One mustn’t underestimate this philosopher, this man of the world who has never left his little town of Anatevka, but knows more about life than most. His inner strength and fatherly love combined with his compassion and love for his family shows up in his every move. His sense of ironic humor and an unyielding commitment to his faith is so ingrained that when his youngest daughter Chava, (Megan Carmitchel) wants to marry out of the faith to the Russian student Fyedka (Anton Fero), he considers it another intrusion into the world so unfamiliar to him that he fears he will break if he allows it.
In the end he shuns her, declares her dead and once more the musical creators have given us one of the most heartbreaking and poignant numbers of all, “Chavala” and the “Chava Dance Sequence”. With Saucedo’s violin sounds leading the dance, it’s another a tearjerker for me.
On the other hand, when his oldest daughter Tzeitel stands under the traditional canopy with Motel The Tailor, Cam Ziol (Brandon Joel Maier) in celebration of their wedding it rings with excitement as Deborah Gilmour Smyth and Sam Zeller sing so very touchingly, the other hauntingly emotional expression about loss in what has to be one of the most recognizable numbers of all time, “Sunrise/Sunset”. It is a thrilling-chill center moment.
On the other hand, he’s not too thrilled to allow his second eldest daughter Hodel (Caitie Grady) to marry the know it all Bolshevik leaning student Perchik (Charles Evans). He is eventually sent to Siberia for causing riots in the streets of Moscow and she follows promising her father to marry under a canopy. (“Far From The Home I Love”). All three young women are perfectly suitable in their respective roles.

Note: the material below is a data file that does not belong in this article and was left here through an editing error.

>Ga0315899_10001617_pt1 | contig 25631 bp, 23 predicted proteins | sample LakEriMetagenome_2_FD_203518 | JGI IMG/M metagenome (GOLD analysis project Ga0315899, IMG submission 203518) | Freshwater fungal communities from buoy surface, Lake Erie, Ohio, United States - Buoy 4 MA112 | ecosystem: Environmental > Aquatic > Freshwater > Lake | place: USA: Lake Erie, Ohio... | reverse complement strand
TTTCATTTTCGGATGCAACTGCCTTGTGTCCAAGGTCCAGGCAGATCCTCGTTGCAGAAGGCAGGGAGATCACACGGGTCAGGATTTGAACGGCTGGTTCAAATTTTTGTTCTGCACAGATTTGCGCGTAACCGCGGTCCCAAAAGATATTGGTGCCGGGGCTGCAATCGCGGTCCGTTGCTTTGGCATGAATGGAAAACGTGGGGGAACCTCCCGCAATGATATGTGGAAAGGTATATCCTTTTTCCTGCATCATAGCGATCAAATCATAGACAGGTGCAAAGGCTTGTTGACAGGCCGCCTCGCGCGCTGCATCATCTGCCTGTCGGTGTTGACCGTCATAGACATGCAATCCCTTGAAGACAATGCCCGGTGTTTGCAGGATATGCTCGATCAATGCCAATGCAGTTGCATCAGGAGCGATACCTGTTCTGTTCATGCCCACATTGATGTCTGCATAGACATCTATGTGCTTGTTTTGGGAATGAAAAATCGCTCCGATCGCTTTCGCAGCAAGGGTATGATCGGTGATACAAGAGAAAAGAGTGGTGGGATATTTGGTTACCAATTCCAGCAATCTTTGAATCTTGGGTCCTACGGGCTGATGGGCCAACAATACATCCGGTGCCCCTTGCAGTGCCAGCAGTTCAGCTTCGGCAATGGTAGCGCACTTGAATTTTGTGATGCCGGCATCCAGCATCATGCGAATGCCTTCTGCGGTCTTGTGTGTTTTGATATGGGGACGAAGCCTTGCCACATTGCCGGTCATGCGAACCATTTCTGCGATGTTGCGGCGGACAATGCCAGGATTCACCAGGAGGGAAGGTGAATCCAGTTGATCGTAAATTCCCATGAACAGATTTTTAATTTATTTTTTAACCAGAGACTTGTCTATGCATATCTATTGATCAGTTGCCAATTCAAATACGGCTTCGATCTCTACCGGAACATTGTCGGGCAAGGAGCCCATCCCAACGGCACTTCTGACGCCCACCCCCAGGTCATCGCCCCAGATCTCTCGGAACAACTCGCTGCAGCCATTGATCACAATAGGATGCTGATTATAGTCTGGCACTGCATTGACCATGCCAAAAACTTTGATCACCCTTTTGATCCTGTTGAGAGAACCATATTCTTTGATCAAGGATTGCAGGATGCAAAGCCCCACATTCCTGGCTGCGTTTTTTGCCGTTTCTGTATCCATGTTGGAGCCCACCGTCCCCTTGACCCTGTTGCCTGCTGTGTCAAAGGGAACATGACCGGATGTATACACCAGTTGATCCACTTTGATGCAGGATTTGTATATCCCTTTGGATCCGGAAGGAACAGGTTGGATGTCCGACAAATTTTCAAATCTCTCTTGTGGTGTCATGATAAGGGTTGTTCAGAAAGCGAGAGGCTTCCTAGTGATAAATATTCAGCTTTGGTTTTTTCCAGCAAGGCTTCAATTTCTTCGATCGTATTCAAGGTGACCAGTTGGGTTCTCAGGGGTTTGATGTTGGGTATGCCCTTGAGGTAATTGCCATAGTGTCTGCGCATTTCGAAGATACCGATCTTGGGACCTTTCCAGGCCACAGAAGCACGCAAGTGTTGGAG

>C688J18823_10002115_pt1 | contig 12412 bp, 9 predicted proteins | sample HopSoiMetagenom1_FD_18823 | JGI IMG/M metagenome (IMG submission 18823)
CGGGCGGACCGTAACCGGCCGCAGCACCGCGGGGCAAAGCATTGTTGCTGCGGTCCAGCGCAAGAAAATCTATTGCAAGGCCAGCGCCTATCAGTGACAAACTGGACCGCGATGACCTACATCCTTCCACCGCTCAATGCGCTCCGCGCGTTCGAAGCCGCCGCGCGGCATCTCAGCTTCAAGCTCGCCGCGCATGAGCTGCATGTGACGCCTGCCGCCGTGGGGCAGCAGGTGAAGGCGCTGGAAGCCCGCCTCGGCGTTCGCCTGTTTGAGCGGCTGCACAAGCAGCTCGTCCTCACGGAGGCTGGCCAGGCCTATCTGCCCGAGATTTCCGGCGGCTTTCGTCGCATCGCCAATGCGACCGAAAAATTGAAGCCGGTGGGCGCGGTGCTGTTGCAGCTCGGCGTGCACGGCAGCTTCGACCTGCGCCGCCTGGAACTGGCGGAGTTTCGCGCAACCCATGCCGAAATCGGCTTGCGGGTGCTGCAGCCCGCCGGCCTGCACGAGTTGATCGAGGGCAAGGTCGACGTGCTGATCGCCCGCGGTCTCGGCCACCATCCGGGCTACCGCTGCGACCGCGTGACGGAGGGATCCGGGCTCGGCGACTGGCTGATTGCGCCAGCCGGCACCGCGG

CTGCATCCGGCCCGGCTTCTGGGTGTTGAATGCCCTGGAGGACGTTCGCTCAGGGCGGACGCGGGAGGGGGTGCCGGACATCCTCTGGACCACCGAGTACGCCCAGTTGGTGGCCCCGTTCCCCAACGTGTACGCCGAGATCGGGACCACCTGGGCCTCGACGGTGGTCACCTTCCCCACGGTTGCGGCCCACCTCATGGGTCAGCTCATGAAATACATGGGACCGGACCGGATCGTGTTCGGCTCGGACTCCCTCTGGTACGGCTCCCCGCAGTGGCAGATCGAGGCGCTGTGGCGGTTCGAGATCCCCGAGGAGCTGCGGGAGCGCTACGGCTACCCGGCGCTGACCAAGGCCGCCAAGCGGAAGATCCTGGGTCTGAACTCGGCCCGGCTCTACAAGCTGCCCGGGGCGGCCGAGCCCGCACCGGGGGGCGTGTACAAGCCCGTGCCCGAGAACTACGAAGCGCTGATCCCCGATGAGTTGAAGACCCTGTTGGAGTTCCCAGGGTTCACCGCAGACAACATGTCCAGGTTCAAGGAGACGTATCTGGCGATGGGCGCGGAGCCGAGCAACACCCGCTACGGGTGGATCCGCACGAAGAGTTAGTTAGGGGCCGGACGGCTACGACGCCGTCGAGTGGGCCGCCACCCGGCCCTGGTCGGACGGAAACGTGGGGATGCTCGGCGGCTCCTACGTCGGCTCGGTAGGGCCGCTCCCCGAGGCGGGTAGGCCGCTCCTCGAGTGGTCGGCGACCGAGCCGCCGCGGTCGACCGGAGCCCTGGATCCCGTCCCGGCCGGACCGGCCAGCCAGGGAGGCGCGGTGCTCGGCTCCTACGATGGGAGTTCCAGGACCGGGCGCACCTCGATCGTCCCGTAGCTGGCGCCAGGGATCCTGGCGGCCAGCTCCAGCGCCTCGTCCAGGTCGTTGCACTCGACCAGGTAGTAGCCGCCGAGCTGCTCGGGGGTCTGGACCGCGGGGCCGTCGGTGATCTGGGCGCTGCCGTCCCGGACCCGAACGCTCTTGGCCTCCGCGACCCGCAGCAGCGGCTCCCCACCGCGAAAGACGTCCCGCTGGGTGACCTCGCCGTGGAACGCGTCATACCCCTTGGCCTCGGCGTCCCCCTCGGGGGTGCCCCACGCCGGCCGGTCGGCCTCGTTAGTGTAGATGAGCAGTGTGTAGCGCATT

The original Broadway production of ‘Fiddler’ opened in 1964 and had over 3000 performances holding the longest running Broadway production for almost ten years until Grease knocked it out of the running. It was nominated for ten Tony Awards and won nine including Best Musical, score, book, direction and choreography.
In his review of ‘Fiddler’ Norman Nadel of World Telegram & Sun said, “You don’t have to be Jewish to love Tevye. Some of the dance numbers-especially “To Life, to Life, L’chiam” –make it almost impossible to keep from dancing in the isles”. I had that feeling in Lamb’s production.
Colleen Kollar Smith’s choreography is lively, spunky and oh, so much fun to watch especially in the “To Life” number when the Russian boys poke a hand out to Tevye (a robust and convincing Sam Zeller) and Lazar Wolf, the butcher (a slimmed down and amiable John Rosen), and want to engage in a dance with them.
This comes after Tevye and Lazar seal the deal that gives Lazar permission to marry Tevye’s eldest daughter Tzeitle (spirited Charlene Koepf). Needless both men are filled to the brim with Vodka and are a bit overwhelmed by all the hoopla. I love it!
Other standout numbers that will make you smile include “Tevye’s Dream” and “Miracle Of Miracles” both performed to perfection; the first includes most of the cast as well with Sandy Campbell as Fruma Sarah (Lazar Wolf’s late wife) who warns Golda and Tevye not to allow Lazar to marry Tzeitel. She competes with grandma Tzeitle (Jessica Couto) who mistakenly thinks Tzeitle is marrying Motel anyway, the second involves Tzeitel and Motel dancing for joy as Tevye gives them permission to marry even though they did not go through the Matchmaker (a mismatched Kerry Meads). This all done, and very well in dream like sequences.
Others in the town needing recognition include the Rabbi, (Danny Campbell is classic in his portrayal of the old wise man) and on the other side of the spectrum Jason Heil plays the Russian Constable who warns Tevye about the planned pogroms in the town. He’s not the audience or the town’s favorite, but he does it well.
On opening night, the production showed a lot of heart, but it lacked some cohesiveness that I’m sure will gather momentum throughout the run. With a cast of nearly twenty-five, an eight-piece Klezmer Band (on stage) Lamb’s Players deserves credit for this huge undertaking. There’s something special about being in Anatevka.
See you at the theatre.
Dates: Through July 14th /check with box office)
Organization: Lamb’s Players Theatre
Production Type: Musical Drama
Where: 1142 Orange Ave, Coronado, CA 92118
Ticket Prices: $26.00-$68.00